KYOTOGRAPHIE International Photography Festival, which has become a spring feature of Kyoto, is marking its seventh anniversary this year. The official website has also evolved, and from this year we have launched the “Stories” page. We would like to introduce the history of the festival from the first to the present as a feature.
Twelve outstanding exhibitions in 12 resonating Kyoto venues were held as part of KYOTOGRAPHIE’s premier edition. These major exhibitions were presented in various locations, reflecting Kyoto’s diverse cultural, and natural history. Kyoto’s contribution architecturally and historically cannot be surpassed. The participating venues represent a small selection of this city’s amazing array of sites, welcoming people to appreciate Kyoto’s diversity and its incredible significance on a global scale.
“Arriving in Kyoto two years ago, roaming around on bicycles and discovering new treasures, we mused about creating an international photography festival. We both work with moving image and our creative practice was inspired by the timeless capital. Each discovery and experience excited us, our idea gradually expanded and we decided to call the festival KYOTOGRAPHIE. Like the beautiful Rencontres d’Arles festival in France, we wanted our festival to be a journey through time and space. We felt it intrinsic to express the historical and contemporary elements of Kyoto, while exhibiting photographers from Japan and around the world. Kyoto was our ideal venue, due to its international appeal and its authenticity.
Japan’s photographic technology sets the global standard in the industry, yet surprisingly Japan’s talented, original, and prolific photographers are often more esteemed and better recognized abroad than within the country.
KYOTOGRAPHIE’s intention was to stage the work in the shrines, temples, machiyas, teahouses and other emblematic locations of the city. By enlisting the help of professional scenographers and designers we ensured that the photography and the venues would complement and coalesce; one enhancing the other. It was our hope that by engaging Kyoto’s traditional artisans a broader spectrum of Kyoto’s society would feel that this is truly their festival.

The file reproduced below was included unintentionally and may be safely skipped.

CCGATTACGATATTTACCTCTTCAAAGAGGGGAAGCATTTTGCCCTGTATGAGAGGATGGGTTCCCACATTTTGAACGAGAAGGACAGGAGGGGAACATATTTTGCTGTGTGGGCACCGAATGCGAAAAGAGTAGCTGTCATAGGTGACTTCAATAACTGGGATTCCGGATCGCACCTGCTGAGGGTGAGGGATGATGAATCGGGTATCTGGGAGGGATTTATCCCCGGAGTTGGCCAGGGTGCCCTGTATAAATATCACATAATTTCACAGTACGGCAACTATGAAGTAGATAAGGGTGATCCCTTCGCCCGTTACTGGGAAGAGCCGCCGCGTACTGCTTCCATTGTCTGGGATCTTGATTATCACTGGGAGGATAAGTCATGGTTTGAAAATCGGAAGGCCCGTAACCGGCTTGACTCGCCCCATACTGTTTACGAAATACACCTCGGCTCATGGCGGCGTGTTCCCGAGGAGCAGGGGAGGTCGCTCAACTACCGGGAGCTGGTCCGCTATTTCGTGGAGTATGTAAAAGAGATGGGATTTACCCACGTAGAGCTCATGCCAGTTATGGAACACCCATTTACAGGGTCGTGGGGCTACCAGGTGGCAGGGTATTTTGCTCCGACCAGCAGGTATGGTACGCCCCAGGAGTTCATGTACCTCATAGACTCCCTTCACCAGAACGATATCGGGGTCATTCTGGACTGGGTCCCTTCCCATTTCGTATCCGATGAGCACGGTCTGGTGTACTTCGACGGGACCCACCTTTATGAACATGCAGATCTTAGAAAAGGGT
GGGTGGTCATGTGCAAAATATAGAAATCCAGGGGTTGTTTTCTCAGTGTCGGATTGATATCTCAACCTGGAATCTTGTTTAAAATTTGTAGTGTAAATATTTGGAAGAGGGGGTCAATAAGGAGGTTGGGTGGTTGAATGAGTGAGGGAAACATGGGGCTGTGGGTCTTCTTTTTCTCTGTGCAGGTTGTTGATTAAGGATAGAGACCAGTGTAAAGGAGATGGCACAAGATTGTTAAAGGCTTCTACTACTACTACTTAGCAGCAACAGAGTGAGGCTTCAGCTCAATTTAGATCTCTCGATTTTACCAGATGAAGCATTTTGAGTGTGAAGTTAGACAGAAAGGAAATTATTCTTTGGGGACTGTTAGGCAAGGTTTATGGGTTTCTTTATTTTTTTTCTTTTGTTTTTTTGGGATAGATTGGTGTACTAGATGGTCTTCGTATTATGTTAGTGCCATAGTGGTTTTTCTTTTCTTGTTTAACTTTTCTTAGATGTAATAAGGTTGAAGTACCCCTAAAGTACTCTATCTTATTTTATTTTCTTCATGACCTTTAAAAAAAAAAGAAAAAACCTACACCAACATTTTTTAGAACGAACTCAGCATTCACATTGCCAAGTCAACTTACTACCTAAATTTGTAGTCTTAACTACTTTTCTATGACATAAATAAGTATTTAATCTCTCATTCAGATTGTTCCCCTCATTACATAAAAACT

KYOTOGRAPHIE would never have happened without the trust and support of our many sponsors and partners; all governmental bodies and Institutions; the talented photographers who participated in this first of what we hope will become an annual festival. We would like to express our greatest gratitude to them, as well as to our multi-talented team, everyone who has nurtured and help make it possible for our common dream to grow and blossom before the world.”
Lucille Reyboz & Yusuke Nakanishi,
Co-founders and Directors of KYOTOGRAPHIE
Photographer. Born in 1973, Lucille Reyboz began her journey with photography in Africa, where she spent most of her childhood, and discovered Japan in 1999, invited by Ryuichi Sakamoto to collaborate on his opera “Life”. A portrait photographer, Lucille Reyboz also produced numerous record covers for labels such as Blue Note and Verve. While developing a prolific photography practice, she exhibited her work around the world, most notably in Visa pour l’image (2001), Phillips de Pury in New York (2007) and CHANEL NEXUS HALL, Tokyo (2011). She published several books, including Batammaba by Gallimard, Source, Belles de Bamako and Impressions du Japon with Keiichiro Hirano by Editions de la Martinière. Lucille Reyboz now lives and works in Kyoto, where she co-founded KYOTOGRAPHIE with Yusuke Nakanishi in 2013.
Lighting Director. Yusuke Nakanishi was born in 1968 and is a lighting artist who travels the world, and expresses his impressions of light and shadow from his memories. He has worked as a lighting director for feature films, stages, music concerts, fashion shows and interior designs. He also created the Eatable Lights object series, and has exhibited installations at the Hara Museum, the School Gallery Paris, and Nuit Blanche Kyoto.